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How many bytes are required to store one character in:

  • Microsoft's implementation of the .NET framework, version 4
  • JavaScript, as implemented by Microsoft Internet Explorer 8?
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2 Answers

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Both .NET and JavaScript use UTF-16. UTF-16 is a so-called variable-length encoding which uses 16-bit code units to represent Unicode code points (which are 21 bits in length). Historically it came from UCS-2 when Unicode was still a 16-bit code (which was deemed insufficient later, thus the expansion to 21 bits).

Since UTF-16 uses 16-bit code units the code itself is a 16-bit code, but to represent a character, you'll have to look a bit closer to what you actually mean:

  1. Character in the Unicode sense means Unicode code point which is probably your intended meaning. Here are two cases:

    1. A code point in the range  U+0000 to  U+FFFF takes up two bytes, because it can be represented in a single UTF-16 code unit (here code unit and code point are identical).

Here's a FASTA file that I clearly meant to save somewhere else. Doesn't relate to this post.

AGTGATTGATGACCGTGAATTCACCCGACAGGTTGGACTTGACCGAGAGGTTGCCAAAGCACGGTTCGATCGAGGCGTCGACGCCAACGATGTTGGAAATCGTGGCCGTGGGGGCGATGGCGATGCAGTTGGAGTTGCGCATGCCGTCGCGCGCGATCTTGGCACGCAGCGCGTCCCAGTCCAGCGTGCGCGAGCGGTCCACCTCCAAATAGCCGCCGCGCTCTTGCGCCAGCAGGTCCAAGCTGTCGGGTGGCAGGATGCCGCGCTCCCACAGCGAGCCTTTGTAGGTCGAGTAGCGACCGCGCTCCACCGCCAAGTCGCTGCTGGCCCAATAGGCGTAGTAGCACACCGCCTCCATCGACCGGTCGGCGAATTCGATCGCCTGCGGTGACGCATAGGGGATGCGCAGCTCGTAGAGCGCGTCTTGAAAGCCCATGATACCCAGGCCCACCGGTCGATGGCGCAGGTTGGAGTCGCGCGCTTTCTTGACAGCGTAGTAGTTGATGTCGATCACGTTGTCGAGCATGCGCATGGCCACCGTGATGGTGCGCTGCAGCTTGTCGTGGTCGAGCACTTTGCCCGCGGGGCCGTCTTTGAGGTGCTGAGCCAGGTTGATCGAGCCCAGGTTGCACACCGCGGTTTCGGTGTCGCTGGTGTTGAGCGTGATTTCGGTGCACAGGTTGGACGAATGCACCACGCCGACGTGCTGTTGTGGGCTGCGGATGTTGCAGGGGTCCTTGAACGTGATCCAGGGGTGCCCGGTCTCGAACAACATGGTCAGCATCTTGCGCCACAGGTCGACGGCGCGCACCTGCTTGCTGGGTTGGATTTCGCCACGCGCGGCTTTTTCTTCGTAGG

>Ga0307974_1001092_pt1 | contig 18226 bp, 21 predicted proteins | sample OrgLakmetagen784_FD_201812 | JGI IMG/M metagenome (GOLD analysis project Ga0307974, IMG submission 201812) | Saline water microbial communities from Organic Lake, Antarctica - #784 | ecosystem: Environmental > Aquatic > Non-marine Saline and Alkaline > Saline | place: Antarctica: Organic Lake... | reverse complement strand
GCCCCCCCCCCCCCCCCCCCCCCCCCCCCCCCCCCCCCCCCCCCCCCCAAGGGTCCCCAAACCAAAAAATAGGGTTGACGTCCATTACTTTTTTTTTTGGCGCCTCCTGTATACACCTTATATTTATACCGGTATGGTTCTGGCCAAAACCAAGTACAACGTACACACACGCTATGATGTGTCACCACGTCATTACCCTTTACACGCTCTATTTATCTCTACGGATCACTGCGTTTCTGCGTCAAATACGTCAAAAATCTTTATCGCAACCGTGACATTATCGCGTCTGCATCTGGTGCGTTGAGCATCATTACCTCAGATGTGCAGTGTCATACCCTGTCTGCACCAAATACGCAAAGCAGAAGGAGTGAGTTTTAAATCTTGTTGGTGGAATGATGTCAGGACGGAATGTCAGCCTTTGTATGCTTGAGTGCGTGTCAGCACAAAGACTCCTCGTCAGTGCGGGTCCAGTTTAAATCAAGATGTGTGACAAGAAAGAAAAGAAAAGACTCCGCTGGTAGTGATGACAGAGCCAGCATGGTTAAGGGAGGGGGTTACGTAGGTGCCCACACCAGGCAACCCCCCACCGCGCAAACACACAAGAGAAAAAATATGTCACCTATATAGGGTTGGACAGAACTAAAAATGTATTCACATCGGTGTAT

2. A code point in the range U+10000 to U+10FFFF takes up four bytes because it has to be represented using two UTF-16 code units.
  2. Character in the usual meaning often refers to graphemes, actually, which would be what we perceive as a single character. Those can have arbitrarily many diacritics, or may be ligatures that are formed out of multiple code points by the rendering engine. Long story short in this case: Those can be arbitrarily long since they can consist of several code points.

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.net and JavaScript both are UTF-16:

Represents each Unicode code point as a sequence of one or two 16-bit integers. Most common Unicode characters require only one UTF-16 code point, although Unicode supplementary characters (U+10000 and greater) require two UTF-16 surrogate code points. Both little-endian and big-endian byte orders are supported.

So it can be 16bit or 32 bit.

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Neither is 16-bit. Both use UTF-16 (with some peculiarities around JavaScript), which is a variable-length encoding, the name notwithstanding. –  Michael Petrotta May 30 '12 at 5:02
    
UTF-16 means 16-bit Unicode unicode, isn't it? –  Damith May 30 '12 at 5:06
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UTF-16 means that it uses 16-bit code units to represent the 21-bit code points of Unicode. So you need one or two such code units for a single code point, depending on the code point. –  Јοеу May 30 '12 at 5:08
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